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24 April 2019

GCC: Managing operational risk effectively

The hazards of various types of operational risk are wide ranging. Steve Punch, Director and Head of Financial Risk Management at KPMG, Lower Gulf, takes a look at how bankers and regulators navigate compliance with a new standard, the identification of control weaknesses that leave institutions susceptible to fraud, and the need for stronger governance frameworks.


In recent years, banks globally and here in the UAE were occupied by the implementation of IFRS 9. This tended to dwarf all other competing priorities for the risk and finance teams.

Regulators, too, appeared to be significantly engaged in the implementation of IFRS 9 and spent considerable time and resources reviewing calculated expected credit loss (ECL) charges under the new rules.

Operational risk has now become a heightened area of focus for financial institutions as the industry wrestles with challenges arising from cyberthreats, third-party concerns, trading, conduct and culture issues, anti-money laundering fines and sanctions, stress testing requirements, and technological innovations driving greater opportunities for process automation and digitisation.

 The Basel Committee on Banking Supervision (BCBS) first released Principles for the BCBS 195, Sound Management of Operational Risk in 2011. A review by the committee undertaken in 2014 highlighted that banks globally had not sufficiently implemented these principles which culminated in an additional BCBS paper, Review of the Principles for the Sound Management of Operational Risk, BCBS 292.

Taking notice of this, the Central Bank of the UAE (CBUAE) issued draft Operational Risk Standards and Operational Risk Regulations in 2016. Finalised and issued in August 2018 under CBUAE Operational Risk Standards and Regulations 163/2018, we are seeing this is as part of a growing trend across the Gulf Cooperation Council (GCC).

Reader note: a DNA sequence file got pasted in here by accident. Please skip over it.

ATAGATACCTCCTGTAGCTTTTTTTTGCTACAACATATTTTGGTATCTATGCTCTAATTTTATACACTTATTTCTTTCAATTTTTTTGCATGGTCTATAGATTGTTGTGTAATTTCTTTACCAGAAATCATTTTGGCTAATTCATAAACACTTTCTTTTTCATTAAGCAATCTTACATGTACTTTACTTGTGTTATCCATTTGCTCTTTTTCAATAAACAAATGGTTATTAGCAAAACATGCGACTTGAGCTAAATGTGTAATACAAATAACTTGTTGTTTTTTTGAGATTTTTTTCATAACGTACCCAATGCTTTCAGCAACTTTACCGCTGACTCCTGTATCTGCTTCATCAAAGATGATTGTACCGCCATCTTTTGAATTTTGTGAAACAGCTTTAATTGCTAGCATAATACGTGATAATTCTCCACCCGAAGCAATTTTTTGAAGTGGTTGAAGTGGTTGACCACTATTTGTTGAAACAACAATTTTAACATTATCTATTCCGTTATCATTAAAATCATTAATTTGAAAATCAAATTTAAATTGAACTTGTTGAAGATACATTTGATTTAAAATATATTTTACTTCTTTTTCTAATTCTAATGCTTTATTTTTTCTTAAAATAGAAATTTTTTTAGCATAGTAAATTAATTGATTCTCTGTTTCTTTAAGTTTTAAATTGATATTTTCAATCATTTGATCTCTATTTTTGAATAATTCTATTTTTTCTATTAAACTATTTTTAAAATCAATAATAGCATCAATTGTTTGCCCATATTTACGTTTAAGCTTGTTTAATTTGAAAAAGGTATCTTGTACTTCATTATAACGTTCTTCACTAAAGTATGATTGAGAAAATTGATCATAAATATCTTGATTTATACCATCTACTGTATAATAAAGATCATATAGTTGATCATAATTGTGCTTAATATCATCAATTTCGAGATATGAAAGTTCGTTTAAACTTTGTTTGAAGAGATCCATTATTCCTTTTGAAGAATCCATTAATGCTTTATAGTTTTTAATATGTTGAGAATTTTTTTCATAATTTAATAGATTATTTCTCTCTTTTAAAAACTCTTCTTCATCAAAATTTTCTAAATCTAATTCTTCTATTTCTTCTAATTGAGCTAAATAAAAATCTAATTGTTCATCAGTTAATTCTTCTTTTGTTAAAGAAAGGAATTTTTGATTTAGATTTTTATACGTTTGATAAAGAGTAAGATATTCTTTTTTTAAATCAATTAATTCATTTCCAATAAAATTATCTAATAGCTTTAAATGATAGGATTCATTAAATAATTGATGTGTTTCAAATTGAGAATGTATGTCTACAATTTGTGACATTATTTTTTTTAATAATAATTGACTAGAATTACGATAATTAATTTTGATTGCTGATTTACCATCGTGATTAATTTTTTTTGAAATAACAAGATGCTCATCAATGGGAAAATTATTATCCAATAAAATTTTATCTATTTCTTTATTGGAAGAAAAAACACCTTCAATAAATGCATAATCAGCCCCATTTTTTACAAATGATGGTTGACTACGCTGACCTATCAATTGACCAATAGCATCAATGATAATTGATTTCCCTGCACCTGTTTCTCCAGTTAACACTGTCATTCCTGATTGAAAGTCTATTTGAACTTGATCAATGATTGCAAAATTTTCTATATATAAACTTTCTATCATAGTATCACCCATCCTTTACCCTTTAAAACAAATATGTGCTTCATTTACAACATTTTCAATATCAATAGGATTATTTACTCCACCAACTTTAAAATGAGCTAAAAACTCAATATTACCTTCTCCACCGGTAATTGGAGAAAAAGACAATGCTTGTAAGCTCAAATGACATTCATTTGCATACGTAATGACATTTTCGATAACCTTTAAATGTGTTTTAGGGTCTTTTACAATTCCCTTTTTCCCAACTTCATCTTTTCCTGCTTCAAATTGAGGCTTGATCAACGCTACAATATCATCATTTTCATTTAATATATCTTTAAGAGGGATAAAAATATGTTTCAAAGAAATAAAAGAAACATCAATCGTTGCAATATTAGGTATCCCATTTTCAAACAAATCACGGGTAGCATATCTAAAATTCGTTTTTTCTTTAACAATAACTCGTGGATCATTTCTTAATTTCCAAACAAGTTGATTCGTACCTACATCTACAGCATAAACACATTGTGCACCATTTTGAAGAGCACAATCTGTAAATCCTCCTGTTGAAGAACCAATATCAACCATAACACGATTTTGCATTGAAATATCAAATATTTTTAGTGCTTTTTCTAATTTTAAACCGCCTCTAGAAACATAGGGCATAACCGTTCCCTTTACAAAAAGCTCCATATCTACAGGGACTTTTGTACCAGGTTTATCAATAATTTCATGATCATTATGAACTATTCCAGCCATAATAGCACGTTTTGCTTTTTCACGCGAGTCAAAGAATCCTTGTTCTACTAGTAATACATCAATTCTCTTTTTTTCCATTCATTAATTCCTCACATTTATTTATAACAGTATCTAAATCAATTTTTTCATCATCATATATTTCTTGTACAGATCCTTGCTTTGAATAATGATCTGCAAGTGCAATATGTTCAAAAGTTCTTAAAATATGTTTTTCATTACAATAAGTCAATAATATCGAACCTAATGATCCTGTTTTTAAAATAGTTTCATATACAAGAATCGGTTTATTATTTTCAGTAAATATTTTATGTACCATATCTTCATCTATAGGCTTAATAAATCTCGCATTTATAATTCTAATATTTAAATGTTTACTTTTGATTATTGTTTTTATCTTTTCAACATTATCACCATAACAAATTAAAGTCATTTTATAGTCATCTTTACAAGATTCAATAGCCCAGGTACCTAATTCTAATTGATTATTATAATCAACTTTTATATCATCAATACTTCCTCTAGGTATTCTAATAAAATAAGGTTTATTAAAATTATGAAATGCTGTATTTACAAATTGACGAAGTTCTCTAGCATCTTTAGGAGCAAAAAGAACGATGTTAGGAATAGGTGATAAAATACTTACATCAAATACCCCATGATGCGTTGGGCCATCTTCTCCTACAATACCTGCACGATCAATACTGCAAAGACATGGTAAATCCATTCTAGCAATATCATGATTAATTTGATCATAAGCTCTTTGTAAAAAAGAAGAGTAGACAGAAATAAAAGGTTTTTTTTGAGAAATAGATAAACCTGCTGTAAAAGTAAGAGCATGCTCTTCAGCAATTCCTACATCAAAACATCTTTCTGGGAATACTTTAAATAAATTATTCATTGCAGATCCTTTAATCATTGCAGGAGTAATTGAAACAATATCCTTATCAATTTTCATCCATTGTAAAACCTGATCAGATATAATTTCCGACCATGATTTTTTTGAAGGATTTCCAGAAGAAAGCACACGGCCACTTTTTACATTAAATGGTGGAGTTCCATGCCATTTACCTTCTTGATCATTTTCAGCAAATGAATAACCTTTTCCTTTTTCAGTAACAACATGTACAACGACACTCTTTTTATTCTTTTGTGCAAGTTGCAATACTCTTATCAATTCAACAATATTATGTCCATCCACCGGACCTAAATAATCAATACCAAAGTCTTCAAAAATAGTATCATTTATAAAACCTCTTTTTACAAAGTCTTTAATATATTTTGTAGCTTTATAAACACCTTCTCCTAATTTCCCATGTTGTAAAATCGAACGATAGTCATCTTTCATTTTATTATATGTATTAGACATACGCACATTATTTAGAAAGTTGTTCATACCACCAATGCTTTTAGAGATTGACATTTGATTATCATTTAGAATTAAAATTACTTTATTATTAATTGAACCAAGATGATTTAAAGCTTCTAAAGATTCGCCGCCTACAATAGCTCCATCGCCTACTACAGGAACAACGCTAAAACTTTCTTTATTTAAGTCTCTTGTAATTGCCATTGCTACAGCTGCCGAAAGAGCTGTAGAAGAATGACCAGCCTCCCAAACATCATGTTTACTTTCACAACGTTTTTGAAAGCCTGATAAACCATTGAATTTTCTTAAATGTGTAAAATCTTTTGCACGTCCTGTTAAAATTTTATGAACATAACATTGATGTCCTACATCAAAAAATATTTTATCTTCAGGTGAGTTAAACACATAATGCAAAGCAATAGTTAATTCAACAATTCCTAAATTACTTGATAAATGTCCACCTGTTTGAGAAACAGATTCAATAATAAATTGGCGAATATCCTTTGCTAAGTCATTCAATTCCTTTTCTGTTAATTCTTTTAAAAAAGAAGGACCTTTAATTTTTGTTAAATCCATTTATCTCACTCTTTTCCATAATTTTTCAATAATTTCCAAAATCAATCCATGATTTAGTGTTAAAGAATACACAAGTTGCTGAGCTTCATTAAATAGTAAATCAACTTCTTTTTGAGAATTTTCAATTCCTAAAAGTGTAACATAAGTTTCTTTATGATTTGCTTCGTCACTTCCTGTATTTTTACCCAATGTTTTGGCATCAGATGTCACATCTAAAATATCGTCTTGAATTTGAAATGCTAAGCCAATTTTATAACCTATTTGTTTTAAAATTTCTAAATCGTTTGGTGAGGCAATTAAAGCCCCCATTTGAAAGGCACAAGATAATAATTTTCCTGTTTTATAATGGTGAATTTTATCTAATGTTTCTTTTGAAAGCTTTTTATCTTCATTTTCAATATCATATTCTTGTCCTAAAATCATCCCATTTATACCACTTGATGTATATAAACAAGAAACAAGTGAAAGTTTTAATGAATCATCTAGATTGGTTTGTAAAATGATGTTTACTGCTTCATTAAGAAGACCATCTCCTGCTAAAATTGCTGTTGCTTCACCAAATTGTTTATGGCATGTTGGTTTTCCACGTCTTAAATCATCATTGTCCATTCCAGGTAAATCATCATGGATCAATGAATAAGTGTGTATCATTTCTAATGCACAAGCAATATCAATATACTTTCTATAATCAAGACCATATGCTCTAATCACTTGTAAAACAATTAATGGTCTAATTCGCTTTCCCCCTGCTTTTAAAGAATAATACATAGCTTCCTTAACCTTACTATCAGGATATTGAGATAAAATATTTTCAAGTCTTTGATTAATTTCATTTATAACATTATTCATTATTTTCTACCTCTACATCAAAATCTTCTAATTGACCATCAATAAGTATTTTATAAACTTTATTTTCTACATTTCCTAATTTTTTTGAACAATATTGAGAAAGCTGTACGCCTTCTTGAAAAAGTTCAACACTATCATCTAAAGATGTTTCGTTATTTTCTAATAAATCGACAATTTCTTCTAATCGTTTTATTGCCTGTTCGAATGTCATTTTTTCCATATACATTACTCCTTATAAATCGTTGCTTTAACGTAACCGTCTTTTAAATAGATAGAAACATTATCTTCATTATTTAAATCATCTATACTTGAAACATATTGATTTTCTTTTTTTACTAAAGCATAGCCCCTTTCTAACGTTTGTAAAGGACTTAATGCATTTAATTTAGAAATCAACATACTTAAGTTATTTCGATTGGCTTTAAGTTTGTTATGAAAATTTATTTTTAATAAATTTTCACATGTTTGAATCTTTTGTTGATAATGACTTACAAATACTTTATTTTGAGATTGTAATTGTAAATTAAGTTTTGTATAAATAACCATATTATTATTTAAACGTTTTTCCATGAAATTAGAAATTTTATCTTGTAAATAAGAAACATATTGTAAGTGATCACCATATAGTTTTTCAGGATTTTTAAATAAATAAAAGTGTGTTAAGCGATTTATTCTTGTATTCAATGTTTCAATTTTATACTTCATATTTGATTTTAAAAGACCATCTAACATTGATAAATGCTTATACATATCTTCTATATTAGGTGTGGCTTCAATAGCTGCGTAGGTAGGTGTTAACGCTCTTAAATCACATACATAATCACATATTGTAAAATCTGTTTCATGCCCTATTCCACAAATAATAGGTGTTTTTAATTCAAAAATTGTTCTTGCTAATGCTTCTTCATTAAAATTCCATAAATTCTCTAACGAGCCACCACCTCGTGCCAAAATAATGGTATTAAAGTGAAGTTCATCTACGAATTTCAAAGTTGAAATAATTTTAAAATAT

Several regulators have recently issued new rules or are refining existing rules relating to operational risk that are in line with international best practice.

Capital and guidance from central bank

Operational risk is often regarded as the most challenging risk for both regulators and banks. The rationale for this is that nothing can prevent a bank from experiencing a significant adverse event.

Ultimately, allocation of Pillar 1 capital (the regulator’s core measure of a bank’s viability, usually common stock and disclosed reserves) is designed to at least encourage bank boards and senior management to discuss how best to manage operational risk. In most cases, Pillar 1 capital will likely be lower than the loss history for nearly all banks.

The first reason is that ‘boundary events’ tend to get lumped 100 per cent under credit risk losses, with no allowance for apportionment for related operational risk failures involved in credit losses, such as inappropriate models, insufficient monitoring or fraud.

Secondly, losses resulting from operational risk generally tend to be under-reported, primarily due to the potential consequences and lack of awareness by bank staff. The August 2018 regulations laid out by the CBUAE are accompanied by a separate ‘standards’ release which provides additional clarity on what banks should be doing to achieve best practice.